But they are also close to developing a "shark pill" to understand shark feeding behavior.
"We are aiming to develop this technology into a satellite base tag and we will be able to get into the shark’s stomach. And then, we will be able to learn exactly when, and where sharks are feeding, which we know very little about at the moment," Meyer said.
Unfortunately, the shark migration studies can't shed too much light on the sudden spike in shark attacks around the main Hawaiian Islands.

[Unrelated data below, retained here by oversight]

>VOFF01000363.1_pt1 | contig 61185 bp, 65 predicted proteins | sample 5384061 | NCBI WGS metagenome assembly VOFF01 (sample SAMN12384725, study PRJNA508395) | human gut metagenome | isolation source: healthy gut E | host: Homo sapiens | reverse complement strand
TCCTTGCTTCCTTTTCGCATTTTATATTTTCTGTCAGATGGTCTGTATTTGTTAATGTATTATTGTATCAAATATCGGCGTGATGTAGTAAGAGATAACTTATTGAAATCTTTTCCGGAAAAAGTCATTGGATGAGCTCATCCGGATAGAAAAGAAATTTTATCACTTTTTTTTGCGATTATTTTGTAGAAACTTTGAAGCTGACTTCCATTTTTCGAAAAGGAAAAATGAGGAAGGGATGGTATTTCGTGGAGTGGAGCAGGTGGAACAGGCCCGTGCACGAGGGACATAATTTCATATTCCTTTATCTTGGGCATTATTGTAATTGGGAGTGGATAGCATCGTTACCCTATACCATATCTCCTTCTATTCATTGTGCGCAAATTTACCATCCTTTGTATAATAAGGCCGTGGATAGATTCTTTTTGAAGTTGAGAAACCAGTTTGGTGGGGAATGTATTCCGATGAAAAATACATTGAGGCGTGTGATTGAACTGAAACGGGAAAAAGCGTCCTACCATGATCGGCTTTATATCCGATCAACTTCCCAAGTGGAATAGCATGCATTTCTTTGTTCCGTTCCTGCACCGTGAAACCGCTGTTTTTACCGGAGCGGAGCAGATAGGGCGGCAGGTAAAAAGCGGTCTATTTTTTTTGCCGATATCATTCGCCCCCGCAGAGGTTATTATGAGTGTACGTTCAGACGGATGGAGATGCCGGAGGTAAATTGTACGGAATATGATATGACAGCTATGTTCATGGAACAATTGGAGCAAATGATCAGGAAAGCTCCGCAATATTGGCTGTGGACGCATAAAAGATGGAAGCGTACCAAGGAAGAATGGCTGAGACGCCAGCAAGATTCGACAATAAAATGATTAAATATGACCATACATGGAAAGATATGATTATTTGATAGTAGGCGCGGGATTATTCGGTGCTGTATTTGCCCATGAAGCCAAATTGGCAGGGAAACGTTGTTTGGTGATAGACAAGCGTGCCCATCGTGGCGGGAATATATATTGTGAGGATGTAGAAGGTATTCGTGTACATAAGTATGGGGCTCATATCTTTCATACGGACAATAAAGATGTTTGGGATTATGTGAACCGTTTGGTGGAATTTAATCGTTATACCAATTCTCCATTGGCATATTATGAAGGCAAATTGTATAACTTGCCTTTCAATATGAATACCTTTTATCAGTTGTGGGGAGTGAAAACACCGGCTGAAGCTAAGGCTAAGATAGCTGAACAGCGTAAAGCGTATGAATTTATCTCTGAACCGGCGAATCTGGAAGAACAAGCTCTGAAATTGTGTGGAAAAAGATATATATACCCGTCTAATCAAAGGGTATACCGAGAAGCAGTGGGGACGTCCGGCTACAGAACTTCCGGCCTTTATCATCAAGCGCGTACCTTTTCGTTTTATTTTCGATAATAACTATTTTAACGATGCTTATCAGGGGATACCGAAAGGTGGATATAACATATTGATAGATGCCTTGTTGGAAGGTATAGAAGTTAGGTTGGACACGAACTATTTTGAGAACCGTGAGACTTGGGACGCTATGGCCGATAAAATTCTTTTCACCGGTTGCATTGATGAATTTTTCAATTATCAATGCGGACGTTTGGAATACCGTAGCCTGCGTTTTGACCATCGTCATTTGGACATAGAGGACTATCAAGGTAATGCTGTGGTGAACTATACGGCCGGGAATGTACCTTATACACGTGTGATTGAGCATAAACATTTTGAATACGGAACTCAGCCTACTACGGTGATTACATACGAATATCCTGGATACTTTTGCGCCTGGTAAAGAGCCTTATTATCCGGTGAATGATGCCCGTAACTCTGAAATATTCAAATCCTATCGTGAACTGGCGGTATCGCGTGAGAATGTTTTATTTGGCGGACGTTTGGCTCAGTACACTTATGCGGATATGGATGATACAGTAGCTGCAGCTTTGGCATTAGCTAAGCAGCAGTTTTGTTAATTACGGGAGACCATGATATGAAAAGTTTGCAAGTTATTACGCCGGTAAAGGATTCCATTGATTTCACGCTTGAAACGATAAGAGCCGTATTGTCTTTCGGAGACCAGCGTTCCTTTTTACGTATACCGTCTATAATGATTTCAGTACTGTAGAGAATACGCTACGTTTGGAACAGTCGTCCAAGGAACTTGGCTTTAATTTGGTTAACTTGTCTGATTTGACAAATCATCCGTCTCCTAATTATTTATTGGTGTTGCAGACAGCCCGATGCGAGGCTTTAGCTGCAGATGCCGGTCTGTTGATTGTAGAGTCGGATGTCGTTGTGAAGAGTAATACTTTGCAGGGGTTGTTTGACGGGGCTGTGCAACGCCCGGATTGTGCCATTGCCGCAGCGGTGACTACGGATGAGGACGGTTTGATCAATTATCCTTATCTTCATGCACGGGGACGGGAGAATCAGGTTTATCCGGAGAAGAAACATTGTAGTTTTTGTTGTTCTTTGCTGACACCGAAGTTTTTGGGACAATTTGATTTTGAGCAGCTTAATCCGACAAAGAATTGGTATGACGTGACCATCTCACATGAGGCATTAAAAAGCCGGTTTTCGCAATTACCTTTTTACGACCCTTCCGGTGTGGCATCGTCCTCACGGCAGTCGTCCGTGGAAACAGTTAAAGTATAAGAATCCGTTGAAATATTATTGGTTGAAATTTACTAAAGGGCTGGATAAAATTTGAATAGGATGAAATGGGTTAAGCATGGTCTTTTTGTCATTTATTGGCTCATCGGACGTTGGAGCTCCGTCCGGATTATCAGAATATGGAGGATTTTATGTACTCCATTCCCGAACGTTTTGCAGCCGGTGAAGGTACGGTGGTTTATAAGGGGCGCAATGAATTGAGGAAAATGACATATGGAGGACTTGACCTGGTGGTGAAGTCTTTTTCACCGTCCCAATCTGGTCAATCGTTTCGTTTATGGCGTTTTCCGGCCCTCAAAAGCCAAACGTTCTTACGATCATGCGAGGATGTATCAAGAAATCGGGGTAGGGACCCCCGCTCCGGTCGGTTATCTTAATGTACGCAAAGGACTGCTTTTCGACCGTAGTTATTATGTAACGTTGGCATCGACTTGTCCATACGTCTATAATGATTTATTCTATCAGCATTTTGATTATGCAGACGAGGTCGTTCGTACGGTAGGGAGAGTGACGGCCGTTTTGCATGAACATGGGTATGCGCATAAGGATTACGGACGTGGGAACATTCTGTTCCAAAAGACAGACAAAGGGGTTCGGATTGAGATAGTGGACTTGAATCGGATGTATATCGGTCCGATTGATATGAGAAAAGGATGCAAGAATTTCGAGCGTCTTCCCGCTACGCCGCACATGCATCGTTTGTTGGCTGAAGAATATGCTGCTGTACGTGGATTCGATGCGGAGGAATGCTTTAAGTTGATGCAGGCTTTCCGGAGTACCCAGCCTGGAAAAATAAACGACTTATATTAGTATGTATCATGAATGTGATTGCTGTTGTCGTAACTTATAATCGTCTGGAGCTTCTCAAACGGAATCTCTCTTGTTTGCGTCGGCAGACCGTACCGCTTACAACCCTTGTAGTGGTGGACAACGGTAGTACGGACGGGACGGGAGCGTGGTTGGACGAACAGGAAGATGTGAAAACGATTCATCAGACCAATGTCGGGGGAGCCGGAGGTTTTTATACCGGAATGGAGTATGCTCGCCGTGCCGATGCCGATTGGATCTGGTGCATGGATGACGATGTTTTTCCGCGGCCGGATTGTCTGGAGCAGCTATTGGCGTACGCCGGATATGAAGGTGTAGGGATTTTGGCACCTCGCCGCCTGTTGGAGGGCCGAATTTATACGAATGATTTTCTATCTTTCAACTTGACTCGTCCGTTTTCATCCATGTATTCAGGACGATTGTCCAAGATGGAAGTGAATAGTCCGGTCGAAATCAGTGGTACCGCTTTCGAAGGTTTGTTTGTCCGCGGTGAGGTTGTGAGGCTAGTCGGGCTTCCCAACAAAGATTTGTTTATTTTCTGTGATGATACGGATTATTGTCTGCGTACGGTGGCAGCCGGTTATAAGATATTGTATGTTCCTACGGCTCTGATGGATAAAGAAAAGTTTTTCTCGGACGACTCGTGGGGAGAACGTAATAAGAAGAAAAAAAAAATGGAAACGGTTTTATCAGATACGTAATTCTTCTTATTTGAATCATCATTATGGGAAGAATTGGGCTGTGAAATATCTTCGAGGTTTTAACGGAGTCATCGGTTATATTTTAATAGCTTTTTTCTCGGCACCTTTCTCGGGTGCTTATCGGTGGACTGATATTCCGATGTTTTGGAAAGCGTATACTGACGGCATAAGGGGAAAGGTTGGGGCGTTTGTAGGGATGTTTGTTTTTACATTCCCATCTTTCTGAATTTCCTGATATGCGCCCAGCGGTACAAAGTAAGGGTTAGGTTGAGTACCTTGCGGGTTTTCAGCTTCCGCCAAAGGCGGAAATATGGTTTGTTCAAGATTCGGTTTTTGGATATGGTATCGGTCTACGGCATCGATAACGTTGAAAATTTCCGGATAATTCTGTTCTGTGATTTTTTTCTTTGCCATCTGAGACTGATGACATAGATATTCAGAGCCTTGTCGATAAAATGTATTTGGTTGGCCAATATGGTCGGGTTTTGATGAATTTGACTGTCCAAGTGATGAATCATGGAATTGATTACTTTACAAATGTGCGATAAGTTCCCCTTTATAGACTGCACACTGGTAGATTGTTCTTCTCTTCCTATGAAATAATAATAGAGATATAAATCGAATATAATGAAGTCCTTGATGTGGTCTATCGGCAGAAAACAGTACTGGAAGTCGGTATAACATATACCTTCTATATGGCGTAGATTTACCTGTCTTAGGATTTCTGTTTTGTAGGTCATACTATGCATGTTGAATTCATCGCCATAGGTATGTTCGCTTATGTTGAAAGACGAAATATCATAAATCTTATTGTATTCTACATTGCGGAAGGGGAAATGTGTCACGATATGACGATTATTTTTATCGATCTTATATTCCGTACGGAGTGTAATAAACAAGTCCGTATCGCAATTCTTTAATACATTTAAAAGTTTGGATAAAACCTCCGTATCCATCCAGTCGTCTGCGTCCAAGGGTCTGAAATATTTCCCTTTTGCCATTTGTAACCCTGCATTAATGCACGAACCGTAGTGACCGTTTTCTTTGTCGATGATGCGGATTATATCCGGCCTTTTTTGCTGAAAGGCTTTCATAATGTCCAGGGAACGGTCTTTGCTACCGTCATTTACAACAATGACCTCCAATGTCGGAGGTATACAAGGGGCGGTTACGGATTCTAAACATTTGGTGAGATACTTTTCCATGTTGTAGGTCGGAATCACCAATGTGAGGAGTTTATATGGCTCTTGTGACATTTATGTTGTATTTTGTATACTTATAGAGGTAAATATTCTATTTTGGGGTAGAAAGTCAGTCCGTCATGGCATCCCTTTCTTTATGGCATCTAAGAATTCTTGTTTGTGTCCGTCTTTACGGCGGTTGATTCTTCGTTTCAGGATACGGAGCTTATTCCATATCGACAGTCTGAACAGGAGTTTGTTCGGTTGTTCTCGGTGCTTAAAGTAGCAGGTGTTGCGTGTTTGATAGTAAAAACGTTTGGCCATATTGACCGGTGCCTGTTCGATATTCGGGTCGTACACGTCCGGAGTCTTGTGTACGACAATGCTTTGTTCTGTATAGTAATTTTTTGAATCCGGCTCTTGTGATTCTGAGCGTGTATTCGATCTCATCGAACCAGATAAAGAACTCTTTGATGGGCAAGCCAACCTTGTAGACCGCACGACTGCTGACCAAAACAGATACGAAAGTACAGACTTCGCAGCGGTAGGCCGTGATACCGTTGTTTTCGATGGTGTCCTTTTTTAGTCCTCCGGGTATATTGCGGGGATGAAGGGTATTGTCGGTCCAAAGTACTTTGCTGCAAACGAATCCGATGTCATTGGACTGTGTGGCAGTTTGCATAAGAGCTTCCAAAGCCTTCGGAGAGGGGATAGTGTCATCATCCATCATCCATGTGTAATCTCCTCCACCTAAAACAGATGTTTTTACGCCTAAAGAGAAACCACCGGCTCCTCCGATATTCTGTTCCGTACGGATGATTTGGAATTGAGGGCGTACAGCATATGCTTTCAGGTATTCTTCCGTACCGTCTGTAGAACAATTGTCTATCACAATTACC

"There is this apparent seasonal increase in fall that happens to coincide with the congregation of adult female sharks in the main Hawaiian Islands for the purpose of pupping. Now, we don’t know whether those sharks are the ones that are biting people, so it may be a coincidence," Meyer said.